CoreData with SwiftUI

This time, I will tell you about one of the oldest framework, CoreData. It was announced in iOS 3. But now we will look into it by using SwiftUI which is announced with iOS 13 at first. There are also new APIs and other frameworks to help us to manage between communications.

CoreData is capable of sorting and filtering data, and can work with much larger data. It's using DataModel which has the file extension xcdatamodeld.

After setting up your type and variable names, we can proceed to the second step of setting up Core Data: writing a little Swift code to load that model and prepare it for us to use.

We’ll start by creating a new class called DataController, making it conform to ObservableObject so that we can use it with the @StateObject property wrapper.

We want to create one of these when our app launches, then keep it alive for as long as our app runs.

import Foundation
import CoreData

class DataController: ObservableObject {
    let container = NSPersistentContainer(name: "Employee")

It's just preparing CoreData to load data.

To actually load the data model we need to call loadPersistentStores() on our container, which tells Core Data to access our saved data according to the data model in Employee.xcdatamodeld.

init() {
    container.loadPersistentStores { description, error in
        if let error = error {
            print("Core Data failed to load: \(error.localizedDescription)")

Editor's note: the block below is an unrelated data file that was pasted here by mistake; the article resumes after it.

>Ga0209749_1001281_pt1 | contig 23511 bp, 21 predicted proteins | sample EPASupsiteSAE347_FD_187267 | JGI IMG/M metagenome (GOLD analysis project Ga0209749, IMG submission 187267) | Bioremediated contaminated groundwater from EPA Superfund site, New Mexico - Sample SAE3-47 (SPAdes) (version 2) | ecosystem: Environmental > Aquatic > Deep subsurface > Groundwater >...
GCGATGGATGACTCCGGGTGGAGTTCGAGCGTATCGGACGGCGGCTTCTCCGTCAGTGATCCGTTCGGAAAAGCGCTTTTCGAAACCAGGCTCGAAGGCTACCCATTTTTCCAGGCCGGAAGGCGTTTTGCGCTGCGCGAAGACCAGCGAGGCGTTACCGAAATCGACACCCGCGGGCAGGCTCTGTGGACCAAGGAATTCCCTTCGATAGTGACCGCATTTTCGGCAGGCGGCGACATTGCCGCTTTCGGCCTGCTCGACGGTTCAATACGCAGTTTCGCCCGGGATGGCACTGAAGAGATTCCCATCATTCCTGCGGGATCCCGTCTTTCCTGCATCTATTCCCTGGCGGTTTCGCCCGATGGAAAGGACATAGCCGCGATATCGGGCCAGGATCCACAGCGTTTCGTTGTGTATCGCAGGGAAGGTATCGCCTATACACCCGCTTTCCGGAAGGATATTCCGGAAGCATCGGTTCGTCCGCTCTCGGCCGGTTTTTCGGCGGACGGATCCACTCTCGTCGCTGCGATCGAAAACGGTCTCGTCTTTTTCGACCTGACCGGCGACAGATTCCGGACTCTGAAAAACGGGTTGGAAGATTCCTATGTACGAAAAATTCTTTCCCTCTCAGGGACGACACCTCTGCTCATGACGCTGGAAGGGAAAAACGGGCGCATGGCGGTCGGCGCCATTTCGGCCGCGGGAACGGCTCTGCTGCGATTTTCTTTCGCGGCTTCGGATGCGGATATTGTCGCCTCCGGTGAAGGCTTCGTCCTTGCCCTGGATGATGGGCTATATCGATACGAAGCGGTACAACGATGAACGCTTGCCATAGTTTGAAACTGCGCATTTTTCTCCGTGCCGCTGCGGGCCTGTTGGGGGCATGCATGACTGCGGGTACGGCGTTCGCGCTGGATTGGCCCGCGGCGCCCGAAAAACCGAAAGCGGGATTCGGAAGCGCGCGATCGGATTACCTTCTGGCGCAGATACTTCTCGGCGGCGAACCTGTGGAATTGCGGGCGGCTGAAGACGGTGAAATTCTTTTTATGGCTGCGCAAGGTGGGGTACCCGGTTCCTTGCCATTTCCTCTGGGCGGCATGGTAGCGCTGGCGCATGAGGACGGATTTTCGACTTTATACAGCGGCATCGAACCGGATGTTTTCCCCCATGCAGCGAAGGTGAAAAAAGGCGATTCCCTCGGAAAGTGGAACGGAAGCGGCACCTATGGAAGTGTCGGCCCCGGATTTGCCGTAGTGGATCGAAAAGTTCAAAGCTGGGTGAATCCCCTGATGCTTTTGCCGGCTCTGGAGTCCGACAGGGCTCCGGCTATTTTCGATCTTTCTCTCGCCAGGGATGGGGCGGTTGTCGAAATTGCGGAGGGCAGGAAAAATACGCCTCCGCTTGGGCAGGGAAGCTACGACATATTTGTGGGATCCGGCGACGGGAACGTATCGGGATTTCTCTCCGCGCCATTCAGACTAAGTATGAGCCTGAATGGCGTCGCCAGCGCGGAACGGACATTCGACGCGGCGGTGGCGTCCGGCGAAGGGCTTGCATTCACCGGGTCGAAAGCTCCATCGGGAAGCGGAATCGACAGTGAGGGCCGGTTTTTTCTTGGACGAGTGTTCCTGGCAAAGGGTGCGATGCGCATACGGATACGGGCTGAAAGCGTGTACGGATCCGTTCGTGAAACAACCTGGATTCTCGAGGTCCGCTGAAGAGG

Final step is to create an instance of DataController and send it into SwiftUI’s environment. @Environment also stores other useful data such as our time zone, user interface appearance, and more.

@StateObject private var dataController = DataController()

We can place it into SwiftUI’s environment by adding a new modifier to the ContentView() line:

WindowGroup {
        .environment(\.managedObjectContext, dataController.container.viewContext)

If you also want to use Xcode’s SwiftUI previews, don't forget to inject a managed object context into your preview struct for ContentView.

We need to make sure that this fetch request stays up to date over time, so that as employees are created or removed our UI stays synchronized.

There is another property wrapper. It’s called @FetchRequest and it takes at least one parameter describing how we want the results to be sorted. It has quite a specific format, so let’s start by adding a fetch request for our employees.

@FetchRequest(sortDescriptors: []) var employees: FetchedResults<Employee>

Then add this one to your ContentView:

@Environment(\.managedObjectContext) var moc

You can also create a new item from that part by using an Employee struct:

let employee = Employee(context: moc) = UUID() = "\(chosenFirstName) \(chosenLastName)"

After that, we need to ask our managed object context to save itself, which means it will write its changes to the persistent store.


Thanks for reading this. Stay up to date for other sharings.